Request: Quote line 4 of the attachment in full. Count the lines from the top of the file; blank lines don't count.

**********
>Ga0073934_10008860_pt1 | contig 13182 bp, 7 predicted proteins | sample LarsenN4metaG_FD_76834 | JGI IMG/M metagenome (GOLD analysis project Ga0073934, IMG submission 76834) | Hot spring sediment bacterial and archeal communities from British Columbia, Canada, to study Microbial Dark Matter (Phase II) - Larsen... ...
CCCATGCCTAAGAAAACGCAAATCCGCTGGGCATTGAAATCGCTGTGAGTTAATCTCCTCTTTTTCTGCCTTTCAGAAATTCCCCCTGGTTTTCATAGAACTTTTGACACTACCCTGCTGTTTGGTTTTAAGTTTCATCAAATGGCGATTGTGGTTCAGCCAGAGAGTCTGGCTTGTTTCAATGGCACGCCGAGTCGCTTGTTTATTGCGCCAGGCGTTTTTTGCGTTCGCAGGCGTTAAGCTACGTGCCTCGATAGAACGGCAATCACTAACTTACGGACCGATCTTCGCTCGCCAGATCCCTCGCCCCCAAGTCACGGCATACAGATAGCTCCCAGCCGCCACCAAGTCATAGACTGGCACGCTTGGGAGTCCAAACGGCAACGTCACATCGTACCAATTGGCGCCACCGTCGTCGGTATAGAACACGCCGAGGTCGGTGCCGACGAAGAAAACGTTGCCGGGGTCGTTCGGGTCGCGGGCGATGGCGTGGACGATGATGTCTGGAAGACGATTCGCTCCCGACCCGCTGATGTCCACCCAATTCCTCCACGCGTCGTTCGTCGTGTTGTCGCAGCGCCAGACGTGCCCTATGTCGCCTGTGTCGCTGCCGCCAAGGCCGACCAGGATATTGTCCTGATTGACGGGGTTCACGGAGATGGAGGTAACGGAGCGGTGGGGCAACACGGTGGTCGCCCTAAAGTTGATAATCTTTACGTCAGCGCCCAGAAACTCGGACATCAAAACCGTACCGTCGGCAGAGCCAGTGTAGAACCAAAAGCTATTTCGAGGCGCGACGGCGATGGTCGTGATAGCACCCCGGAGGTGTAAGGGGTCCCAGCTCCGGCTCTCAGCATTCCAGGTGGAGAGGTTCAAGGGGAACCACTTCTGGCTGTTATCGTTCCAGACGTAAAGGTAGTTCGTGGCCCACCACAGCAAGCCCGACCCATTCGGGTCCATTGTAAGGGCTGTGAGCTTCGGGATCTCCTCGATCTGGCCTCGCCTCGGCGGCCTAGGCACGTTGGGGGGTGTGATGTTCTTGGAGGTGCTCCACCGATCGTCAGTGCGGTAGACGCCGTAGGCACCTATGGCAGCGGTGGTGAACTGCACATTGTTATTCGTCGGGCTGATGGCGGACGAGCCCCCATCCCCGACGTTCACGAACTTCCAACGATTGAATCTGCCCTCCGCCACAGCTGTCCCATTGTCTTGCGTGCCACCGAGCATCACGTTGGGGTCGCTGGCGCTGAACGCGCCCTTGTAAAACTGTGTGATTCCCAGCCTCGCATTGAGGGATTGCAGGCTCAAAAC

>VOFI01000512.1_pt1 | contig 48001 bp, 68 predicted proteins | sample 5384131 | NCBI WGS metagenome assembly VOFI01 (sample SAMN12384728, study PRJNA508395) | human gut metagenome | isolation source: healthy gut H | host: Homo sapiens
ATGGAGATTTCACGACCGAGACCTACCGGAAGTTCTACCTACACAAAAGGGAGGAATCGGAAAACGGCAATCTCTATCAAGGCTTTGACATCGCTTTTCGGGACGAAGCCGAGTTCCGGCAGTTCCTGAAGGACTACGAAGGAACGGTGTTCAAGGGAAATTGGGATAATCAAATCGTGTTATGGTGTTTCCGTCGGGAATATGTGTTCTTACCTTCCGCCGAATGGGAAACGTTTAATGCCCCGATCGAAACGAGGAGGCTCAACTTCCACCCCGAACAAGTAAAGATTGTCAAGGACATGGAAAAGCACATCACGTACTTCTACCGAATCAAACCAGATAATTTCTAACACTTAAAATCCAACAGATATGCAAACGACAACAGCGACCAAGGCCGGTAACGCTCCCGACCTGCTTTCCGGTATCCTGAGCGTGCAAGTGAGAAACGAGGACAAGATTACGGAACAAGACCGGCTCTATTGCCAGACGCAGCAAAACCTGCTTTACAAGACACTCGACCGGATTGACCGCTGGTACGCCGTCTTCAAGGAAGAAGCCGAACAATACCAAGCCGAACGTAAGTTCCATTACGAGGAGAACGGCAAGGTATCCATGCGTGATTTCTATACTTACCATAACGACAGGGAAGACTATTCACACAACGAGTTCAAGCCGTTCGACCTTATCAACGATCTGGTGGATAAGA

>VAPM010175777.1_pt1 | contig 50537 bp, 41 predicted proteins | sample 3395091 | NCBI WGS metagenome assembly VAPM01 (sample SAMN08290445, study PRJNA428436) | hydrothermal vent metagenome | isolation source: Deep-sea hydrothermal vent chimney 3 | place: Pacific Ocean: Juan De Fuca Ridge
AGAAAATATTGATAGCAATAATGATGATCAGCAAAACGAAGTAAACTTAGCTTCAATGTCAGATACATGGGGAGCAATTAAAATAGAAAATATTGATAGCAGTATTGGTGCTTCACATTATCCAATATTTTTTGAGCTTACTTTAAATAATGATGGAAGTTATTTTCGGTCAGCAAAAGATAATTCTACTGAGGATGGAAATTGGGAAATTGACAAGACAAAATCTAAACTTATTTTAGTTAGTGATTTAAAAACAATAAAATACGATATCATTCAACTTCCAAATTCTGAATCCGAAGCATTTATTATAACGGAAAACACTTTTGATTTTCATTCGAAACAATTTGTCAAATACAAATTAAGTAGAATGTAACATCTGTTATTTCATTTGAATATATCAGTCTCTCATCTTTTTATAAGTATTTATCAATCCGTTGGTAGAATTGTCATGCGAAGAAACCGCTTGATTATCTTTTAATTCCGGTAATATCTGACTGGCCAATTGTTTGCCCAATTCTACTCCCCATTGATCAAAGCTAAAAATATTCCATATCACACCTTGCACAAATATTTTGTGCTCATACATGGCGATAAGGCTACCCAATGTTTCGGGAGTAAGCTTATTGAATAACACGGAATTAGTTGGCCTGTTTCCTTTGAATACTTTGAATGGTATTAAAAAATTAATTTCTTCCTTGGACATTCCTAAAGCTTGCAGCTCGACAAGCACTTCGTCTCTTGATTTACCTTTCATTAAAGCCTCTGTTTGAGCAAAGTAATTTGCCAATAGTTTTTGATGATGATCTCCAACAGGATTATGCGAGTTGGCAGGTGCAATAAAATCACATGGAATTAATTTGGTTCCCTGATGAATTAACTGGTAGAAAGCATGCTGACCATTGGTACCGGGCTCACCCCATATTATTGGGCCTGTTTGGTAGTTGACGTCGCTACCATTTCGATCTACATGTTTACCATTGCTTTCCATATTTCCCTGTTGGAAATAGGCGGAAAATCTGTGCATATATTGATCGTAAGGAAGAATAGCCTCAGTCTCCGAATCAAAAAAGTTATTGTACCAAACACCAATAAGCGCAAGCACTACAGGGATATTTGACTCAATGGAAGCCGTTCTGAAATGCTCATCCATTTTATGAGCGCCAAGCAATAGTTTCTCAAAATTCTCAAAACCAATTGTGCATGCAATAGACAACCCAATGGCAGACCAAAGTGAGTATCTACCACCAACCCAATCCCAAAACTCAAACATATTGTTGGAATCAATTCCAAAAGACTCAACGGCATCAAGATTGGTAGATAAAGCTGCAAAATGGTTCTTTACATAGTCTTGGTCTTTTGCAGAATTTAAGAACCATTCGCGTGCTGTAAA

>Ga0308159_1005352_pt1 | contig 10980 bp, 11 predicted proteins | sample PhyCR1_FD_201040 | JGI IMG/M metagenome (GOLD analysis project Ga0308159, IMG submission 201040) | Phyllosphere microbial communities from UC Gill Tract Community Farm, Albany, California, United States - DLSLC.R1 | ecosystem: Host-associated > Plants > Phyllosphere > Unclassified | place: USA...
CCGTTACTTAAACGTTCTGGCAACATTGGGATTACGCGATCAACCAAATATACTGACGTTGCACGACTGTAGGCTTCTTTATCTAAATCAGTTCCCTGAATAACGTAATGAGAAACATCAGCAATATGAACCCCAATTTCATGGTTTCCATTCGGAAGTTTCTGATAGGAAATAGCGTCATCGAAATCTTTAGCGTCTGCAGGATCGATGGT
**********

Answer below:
ATGGAGATTTCACGACCGAGACCTACCGGAAGTTCTACCTACACAAAAGGGAGGAATCGGAAAACGGCAATCTCTATCAAGGCTTTGACATCGCTTTTCGGGACGAAGCCGAGTTCCGGCAGTTCCTGAAGGACTACGAAGGAACGGTGTTCAAGGGAAATTGGGATAATCAAATCGTGTTATGGTGTTTCCGTCGGGAATATGTGTTCTTACCTTCCGCCGAATGGGAAACGTTTAATGCCCCGATCGAAACGAGGAGGCTCAACTTCCACCCCGAACAAGTAAAGATTGTCAAGGACATGGAAAAGCACATCACGTACTTCTACCGAATCAAACCAGATAATTTCTAACACTTAAAATCCAACAGATATGCAAACGACAACAGCGACCAAGGCCGGTAACGCTCCCGACCTGCTTTCCGGTATCCTGAGCGTGCAAGTGAGAAACGAGGACAAGATTACGGAACAAGACCGGCTCTATTGCCAGACGCAGCAAAACCTGCTTTACAAGACACTCGACCGGATTGACCGCTGGTACGCCGTCTTCAAGGAAGAAGCCGAACAATACCAAGCCGAACGTAAGTTCCATTACGAGGAGAACGGCAAGGTATCCATGCGTGATTTCTATACTTACCATAACGACAGGGAAGACTATTCACACAACGAGTTCAAGCCGTTCGACCTTATCAACGATCTGGTGGATAAGA